In 1999, when I wrote a regular column for the Toronto Star, I thought it would be a good idea to go for a ride on a Big Brute. This was a bike powered by either a V6 or a V8 Chevrolet engine, crammed into a custom-made frame, lashed to a two-speed transmission and custom-built by a guy in Mississauga.
It was similar in principle to the much more refined Boss Hoss that’s made in the U.S. In fact, Big Brute supposedly came about because the guy in Mississauga, who owned a racing transmission shop, was asked to build transmissions for the Boss Hoss. According to him, the deal fell through and he was left with a bunch of purpose-made transmissions, so he decided to build his own all-Canadian version of the Boss Hoss, which he named the Big Brute.
The picture with this story is a lousy thumbnail I found on the web, but I’m pretty sure that’s the actual bike I rode. I can’t find the photos I took at the time. It was a 5.7L V8 that made 375 hp and was apparently good for more than 400 km/h. In theory.
I met the guy at his shop and there was plenty of back-slapping and nudge-nudge wink-wink about the power. I climbed onto the massive bike and rode off to join a charity ride that was headed up to the Forks of the Credit north of Brampton.
The bike handled like a tank, of course. Its rear tire was a square profile car tire that could almost let you park without a sidestand. The curves of the Forks of the Credit were a challenge as the bike tipped onto the edge of the tire and then fell back onto the flat again. The entire experience was a wrestling match.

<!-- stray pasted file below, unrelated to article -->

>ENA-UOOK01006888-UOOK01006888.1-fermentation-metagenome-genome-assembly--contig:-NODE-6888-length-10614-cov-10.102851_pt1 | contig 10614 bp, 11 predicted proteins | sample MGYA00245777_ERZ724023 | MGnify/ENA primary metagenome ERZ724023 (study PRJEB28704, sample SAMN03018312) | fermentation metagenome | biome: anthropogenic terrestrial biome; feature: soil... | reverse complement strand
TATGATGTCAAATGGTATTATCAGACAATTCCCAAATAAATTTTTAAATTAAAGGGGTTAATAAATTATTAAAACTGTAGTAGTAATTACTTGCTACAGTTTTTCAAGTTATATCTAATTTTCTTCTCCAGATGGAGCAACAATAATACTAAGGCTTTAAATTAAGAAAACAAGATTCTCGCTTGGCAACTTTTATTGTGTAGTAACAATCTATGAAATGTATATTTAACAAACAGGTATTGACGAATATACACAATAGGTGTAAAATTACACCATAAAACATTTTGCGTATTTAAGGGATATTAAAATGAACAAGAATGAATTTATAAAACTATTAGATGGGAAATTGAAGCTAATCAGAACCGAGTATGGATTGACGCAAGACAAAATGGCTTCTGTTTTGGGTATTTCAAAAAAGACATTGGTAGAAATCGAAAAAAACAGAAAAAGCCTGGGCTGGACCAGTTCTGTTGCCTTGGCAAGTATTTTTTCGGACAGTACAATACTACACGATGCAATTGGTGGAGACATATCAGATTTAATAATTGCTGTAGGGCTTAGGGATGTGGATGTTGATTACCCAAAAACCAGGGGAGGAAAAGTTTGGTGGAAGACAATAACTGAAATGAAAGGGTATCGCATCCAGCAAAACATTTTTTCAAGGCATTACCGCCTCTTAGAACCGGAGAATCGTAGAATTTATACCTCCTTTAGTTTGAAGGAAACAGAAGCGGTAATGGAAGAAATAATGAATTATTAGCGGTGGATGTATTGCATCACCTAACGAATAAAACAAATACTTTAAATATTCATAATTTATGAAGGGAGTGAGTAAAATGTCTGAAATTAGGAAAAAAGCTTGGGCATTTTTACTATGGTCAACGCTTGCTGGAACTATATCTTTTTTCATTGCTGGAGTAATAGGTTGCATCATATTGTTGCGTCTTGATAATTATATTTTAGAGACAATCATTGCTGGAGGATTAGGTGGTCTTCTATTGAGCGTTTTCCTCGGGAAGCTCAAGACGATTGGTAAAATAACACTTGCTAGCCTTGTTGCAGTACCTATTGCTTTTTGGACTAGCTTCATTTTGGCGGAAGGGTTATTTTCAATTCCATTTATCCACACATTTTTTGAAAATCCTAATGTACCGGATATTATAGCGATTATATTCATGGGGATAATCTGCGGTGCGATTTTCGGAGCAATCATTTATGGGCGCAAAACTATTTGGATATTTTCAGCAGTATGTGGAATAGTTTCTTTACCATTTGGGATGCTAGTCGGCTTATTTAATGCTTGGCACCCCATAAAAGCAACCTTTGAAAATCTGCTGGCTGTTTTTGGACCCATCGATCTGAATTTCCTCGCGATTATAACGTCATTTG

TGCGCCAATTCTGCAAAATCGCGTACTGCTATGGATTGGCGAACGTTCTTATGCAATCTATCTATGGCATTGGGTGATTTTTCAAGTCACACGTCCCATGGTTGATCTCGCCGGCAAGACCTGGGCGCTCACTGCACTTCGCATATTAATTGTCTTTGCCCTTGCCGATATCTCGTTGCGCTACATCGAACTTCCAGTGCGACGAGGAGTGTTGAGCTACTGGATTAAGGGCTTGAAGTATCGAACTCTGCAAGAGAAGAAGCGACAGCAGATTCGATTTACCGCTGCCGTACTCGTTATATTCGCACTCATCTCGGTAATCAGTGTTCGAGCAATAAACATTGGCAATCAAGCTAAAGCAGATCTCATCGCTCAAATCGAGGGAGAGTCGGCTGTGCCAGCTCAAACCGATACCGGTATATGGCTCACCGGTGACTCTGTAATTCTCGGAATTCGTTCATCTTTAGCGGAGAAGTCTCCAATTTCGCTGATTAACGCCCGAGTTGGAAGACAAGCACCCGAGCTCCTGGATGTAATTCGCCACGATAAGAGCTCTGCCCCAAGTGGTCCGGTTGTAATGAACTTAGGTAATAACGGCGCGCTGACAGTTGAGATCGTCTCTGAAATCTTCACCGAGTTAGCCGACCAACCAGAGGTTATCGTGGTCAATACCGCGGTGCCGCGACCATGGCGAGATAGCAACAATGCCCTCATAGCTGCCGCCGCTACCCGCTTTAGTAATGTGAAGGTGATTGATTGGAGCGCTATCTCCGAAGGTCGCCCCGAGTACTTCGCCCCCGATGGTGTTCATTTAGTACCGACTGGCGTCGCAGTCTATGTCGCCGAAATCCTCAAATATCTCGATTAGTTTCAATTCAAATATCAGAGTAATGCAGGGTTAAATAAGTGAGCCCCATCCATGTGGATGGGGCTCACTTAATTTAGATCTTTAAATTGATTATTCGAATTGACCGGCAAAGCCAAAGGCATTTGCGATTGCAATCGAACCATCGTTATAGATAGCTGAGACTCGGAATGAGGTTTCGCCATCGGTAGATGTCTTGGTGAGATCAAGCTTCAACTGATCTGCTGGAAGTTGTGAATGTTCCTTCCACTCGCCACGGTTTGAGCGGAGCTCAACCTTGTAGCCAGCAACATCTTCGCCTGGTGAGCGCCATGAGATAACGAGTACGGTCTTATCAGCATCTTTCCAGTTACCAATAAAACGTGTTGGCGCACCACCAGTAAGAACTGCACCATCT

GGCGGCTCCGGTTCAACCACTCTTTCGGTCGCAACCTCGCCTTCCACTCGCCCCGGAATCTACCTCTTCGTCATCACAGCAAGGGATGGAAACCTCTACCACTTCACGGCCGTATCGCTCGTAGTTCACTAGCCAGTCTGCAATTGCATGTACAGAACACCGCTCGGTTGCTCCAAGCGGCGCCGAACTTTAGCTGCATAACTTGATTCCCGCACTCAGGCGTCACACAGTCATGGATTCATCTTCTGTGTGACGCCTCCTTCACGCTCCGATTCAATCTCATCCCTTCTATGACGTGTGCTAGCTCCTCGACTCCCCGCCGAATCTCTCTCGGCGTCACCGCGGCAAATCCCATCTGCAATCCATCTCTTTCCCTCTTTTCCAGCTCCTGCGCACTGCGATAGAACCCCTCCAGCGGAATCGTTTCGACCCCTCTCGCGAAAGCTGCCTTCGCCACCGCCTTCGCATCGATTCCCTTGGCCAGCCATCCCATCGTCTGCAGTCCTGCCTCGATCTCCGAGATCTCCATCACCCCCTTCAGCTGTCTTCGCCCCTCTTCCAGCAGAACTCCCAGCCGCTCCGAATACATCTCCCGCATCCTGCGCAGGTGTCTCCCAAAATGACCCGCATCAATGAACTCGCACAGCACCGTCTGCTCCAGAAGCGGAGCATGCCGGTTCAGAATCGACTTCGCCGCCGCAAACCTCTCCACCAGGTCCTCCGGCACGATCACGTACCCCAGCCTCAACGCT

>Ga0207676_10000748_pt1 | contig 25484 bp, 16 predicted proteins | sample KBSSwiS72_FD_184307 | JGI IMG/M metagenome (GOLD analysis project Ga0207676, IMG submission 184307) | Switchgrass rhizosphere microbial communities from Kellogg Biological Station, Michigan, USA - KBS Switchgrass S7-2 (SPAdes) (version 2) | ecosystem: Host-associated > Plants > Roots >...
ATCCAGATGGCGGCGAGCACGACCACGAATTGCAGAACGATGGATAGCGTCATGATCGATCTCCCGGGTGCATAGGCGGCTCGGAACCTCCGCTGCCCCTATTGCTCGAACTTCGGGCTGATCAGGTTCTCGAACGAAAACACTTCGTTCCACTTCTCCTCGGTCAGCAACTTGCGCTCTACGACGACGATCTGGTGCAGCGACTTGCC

It became a horror, though, on the ride back south. I rode in the middle of a convoy of five or six bikes in the left lane of Hwy. 410 — a restricted-access highway that leads down to the 401. I think the speed limit was 100 km/h and we were going fairly quickly at 120 km/h. The Big Brute started wavering in the lane and I slowed to let it correct itself, and before I knew it, the handlebars were slapping the tank violently on each side. The bike was tipping hard with each slap and bouncing its floorboards off the asphalt, as if we were riding through cones, except I was at more than 100 km/h.
I’d never had a tank-slapper before, or even seen one. To be honest, I didn’t think they really existed, but this bike was ramming the tank so hard on both sides it was sure to break something. Which didn’t really matter, because we were sure to crash first anyway. It went on for a long time — at least 10 seconds and maybe much longer: time to drift over to the left of the lane, time for me to choose to just jump off before riding into the grassy median with the drainage ditch, and plenty of time for me to regret wearing a half-helmet.
Eventually, when the bike was right on the edge of the median, it had slowed enough to regain its balance and my world smoothed out again. The bars stopped wavering and I pulled over as soon as possible. The two riders behind me had dropped far back when they saw what was happening, but they caught up and pulled over with me. “That was terrifying,” said one. “I thought you were dead, for sure.”
I rode the Big Brute slowly and steadily directly back to the Mississauga shop. The guy was there and I told him what had happened. He never once sympathized. “Well, if you’re going to be speeding, what do you expect?” he said. And, “you’re not going to put this in the paper, are you?”
Damn right I put it in the paper. Big Brutes aren’t made anymore, though I think the transmissions are still around. And if you try to go to the website at V8bikes.com, my Norton antivirus warns that “this site may harm your computer.” Seems fitting really — that behemoth was by far the most harmful two-wheeled machine I’ve ever ridden.